Abuse survivor urges domestic violence victims to get help

- When a victim of domestic violence tries to leave his or her abuser is often when the victim is in the greatest danger. However, a local survivor of domestic violence is speaking out in hopes of encouraging other victims to get help.

“There’s help out there. There’s a lot of help. There’s no reason for anybody to die,” she told FOX 26 News. The survivor did not want to reveal her identity, but she does want to make her voice heard.

For nearly a decade, her ex-husband abused her emotionally and verbally. About a year before she left him, the abuse turned physical.

“My daughter said to me when she came home and I was beaten to pieces. I couldn’t even move. I sat on that couch for three hours and she came in and she sat down next to me and she said, ‘If he kills you? What happens to me and my sister?’” she recalled.

She tried to leave on two occasions but she returned to her abuser when she realized she could not afford to divorce him. She says her ex-husband threatened he would report her for kidnapping if she left with their two children again. She says she would research information on how to leave at a public library because her abuser would track her online activity at home.

One day, she woke up in a hospital emergency room. A police officer was called in and told her about Aid to Victim of Domestic Abuse (AVDA). She learned AVDA provided free or low cost legal services to victims of abuse. AVDA successfully represented her in her divorce.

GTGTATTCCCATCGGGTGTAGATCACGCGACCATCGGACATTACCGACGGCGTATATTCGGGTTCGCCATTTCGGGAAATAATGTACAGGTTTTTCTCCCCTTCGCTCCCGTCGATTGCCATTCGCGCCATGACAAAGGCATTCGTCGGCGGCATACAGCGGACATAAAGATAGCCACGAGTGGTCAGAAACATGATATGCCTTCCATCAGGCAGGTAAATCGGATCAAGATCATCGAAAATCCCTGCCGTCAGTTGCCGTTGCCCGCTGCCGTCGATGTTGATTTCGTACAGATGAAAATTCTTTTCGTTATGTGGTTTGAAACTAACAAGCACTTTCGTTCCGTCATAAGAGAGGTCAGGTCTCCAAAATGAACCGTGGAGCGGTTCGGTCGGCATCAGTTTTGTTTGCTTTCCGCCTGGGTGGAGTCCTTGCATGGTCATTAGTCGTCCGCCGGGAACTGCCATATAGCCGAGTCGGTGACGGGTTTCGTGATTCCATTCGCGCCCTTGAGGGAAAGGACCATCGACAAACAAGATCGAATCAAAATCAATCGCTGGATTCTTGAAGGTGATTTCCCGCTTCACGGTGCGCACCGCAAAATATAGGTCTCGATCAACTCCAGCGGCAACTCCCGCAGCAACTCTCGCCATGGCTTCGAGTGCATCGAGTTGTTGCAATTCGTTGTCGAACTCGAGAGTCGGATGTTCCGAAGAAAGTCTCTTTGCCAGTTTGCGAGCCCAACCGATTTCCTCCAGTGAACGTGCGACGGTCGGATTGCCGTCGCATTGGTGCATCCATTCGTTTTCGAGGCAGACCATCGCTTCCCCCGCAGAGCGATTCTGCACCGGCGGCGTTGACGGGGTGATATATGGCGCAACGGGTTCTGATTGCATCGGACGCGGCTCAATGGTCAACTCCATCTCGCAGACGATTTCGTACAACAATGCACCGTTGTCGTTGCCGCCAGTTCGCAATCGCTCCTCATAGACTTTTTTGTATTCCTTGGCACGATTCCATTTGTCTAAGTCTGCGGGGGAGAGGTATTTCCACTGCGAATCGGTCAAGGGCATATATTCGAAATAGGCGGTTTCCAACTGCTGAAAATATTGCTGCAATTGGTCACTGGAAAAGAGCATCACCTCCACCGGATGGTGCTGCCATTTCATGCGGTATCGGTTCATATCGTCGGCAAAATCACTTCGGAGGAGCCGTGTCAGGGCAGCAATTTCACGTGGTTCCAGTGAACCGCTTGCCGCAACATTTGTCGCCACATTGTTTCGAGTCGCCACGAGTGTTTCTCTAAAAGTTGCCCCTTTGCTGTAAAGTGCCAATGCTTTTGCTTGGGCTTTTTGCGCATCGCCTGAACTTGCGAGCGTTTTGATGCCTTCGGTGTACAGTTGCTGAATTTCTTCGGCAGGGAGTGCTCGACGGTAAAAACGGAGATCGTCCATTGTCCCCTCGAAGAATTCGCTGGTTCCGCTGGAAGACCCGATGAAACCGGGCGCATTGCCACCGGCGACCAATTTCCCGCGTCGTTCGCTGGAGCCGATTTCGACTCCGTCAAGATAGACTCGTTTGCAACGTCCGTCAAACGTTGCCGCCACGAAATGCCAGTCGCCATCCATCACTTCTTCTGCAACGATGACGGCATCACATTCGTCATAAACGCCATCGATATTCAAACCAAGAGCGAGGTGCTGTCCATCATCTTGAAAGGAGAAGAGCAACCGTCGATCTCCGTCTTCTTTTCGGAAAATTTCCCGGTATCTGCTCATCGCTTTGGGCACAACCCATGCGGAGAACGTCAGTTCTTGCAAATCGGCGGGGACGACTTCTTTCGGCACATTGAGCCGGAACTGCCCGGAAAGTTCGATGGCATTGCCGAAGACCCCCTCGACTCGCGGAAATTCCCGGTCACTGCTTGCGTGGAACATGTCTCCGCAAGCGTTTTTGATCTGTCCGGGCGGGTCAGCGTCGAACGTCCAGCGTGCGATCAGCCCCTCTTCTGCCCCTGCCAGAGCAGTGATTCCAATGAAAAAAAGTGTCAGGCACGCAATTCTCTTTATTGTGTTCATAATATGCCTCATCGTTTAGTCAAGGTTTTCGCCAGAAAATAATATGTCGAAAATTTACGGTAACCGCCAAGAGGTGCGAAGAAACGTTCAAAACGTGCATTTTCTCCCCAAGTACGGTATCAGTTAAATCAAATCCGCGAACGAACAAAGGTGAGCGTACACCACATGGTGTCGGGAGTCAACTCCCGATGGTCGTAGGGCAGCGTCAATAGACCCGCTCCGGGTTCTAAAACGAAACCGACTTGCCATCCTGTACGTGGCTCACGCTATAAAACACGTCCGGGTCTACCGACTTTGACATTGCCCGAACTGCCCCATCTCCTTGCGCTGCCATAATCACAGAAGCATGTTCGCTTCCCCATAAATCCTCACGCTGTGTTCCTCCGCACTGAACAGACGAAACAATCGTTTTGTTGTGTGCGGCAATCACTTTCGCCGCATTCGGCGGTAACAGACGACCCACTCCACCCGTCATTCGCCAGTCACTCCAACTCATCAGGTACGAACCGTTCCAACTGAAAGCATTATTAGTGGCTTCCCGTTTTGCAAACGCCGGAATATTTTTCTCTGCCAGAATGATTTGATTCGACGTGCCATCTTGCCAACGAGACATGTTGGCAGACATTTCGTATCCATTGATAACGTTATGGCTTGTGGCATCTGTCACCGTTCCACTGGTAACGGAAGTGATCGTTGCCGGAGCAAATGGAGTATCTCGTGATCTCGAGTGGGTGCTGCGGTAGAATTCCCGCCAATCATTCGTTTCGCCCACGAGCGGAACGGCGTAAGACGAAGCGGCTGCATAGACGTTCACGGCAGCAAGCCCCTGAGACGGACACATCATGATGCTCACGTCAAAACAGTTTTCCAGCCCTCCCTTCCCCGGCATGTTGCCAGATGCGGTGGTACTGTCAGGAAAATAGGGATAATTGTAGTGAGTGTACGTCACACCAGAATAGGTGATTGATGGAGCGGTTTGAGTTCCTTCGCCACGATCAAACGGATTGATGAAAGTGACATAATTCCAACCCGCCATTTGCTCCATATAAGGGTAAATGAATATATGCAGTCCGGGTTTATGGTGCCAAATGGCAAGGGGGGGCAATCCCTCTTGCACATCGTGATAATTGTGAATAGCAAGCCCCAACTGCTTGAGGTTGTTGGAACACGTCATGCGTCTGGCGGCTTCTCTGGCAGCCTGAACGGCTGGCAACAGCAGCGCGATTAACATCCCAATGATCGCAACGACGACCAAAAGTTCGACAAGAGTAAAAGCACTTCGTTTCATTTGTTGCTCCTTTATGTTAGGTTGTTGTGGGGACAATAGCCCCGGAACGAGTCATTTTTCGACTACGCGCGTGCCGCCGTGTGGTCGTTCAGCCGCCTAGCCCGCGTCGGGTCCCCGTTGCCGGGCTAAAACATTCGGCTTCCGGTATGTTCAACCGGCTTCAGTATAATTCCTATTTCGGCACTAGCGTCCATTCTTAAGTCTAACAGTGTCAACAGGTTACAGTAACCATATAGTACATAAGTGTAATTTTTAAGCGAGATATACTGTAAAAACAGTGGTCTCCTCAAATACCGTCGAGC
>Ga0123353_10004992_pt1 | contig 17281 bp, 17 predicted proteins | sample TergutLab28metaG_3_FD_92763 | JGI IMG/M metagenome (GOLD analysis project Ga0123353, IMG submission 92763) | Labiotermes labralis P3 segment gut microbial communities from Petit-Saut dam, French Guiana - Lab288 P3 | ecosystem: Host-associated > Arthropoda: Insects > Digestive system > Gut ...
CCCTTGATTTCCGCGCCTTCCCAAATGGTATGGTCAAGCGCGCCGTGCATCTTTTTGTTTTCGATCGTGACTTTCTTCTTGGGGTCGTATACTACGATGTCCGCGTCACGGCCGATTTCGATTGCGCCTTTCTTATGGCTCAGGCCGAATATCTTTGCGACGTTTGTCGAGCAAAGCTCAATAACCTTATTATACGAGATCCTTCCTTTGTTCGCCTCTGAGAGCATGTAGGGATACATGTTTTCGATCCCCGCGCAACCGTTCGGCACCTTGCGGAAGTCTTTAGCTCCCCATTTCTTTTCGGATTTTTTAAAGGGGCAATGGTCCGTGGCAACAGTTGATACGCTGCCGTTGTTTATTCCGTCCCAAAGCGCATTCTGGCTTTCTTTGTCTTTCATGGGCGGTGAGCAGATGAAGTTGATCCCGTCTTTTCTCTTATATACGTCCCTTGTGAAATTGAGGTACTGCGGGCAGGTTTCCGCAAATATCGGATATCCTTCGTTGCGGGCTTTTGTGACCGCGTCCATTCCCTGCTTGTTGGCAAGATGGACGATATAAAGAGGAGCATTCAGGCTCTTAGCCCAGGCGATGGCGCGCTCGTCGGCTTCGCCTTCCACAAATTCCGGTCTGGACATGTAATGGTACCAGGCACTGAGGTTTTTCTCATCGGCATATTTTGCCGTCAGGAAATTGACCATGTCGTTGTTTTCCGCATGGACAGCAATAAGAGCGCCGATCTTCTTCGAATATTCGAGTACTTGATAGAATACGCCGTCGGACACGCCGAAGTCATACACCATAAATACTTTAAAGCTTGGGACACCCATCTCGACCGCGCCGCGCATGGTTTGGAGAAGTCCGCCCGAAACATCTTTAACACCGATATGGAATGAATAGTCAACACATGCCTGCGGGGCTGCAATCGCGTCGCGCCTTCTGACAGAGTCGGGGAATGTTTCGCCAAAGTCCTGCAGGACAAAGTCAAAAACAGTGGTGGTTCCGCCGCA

“They literally saved our lives. AVDA saved my children,” she added.

She wants to let victims know there’s other types of help, too such as working with an advocate to develop a personalized safety plan to leave an abuser.

“Have a second set [of keys] saved. Have a backup phone which is just a spare phone,” said Maria Casco, Director of Advocacy Services with AVDA. Those are some examples of steps that may go into safety planning.

AVDA also has sites across Harris County and two in Fort Bend County where victims can meet with advocates in-person to access their services.

  • Westside Family Violence Unit/Houston Police Department, 3203 S. Dairy Ashford. Every Tuesday, 8 a.m. – 4 p.m. (832) 394-5611.
  • North Family Violence Unit/Houston Police Department, 9455 W. Montgomery. Alternating Wednesdays, 8 a.m. – 4 p.m. (832) 394-3600. 
  • Southeast Family Violence Unit/Houston Police Department, 8300 Mykawa Rd. Every Thursday, 8 a.m. – 4 p.m. (832) 394-1797.
  • The United Way Fort Bend Center, 12300 Parc rest Drive, Suite 140, Stafford, Texas 77477
  •  Fort Bend County Women’s Center, 1002 Wilson Drive, Rosenberg, Texas 77471

The Houston Area Women’s Center (HAWC) can also help with safety planning.

“Having a trained advocate on the other line could provide [the victims] with an opportunity to possibly think of something that maybe didn’t cross their mind,” said Aly Jacobs, Manager of Counseling with HAWC, referring to making an escape plan.

HAWC has 24-hour hotlines for victims of domestic violence 713-528-2121 and sexual assault 713-528-7273 (RAPE). Last year, the organization received a 38,000 calls to both lines.

HAWC also has a 120-bed shelter for women and children.

“It really is a holistic campus. We have services that are located at the shelter to provide the survivor with physical safety so she is able to get to a spot where she can establish emotional safety,” Jacobs explained.

She also says the shelter has on-site counseling services, case managers, childcare, and career development services.

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